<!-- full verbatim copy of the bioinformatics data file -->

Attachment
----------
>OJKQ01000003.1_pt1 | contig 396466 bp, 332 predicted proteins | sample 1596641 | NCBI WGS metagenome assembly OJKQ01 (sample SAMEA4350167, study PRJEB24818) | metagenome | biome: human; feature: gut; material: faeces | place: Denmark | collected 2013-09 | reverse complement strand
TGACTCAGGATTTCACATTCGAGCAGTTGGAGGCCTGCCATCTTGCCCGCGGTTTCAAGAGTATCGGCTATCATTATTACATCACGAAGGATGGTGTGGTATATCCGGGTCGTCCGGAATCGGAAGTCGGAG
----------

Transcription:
>OJKQ01000003.1_pt1 | contig 396466 bp, 332 predicted proteins | sample 1596641 | NCBI WGS metagenome assembly OJKQ01 (sample SAMEA4350167, study PRJEB24818) | metagenome | biome: human; feature: gut; material: faeces | place: Denmark | collected 2013-09 | reverse complement strand
TGACTCAGGATTTCACATTCGAGCAGTTGGAGGCCTGCCATCTTGCCCGCGGTTTCAAGAGTATCGGCTATCATTATTACATCACGAAGGATGGTGTGGTATATCCGGGTCGTCCGGAATCGGAAGTCGGAG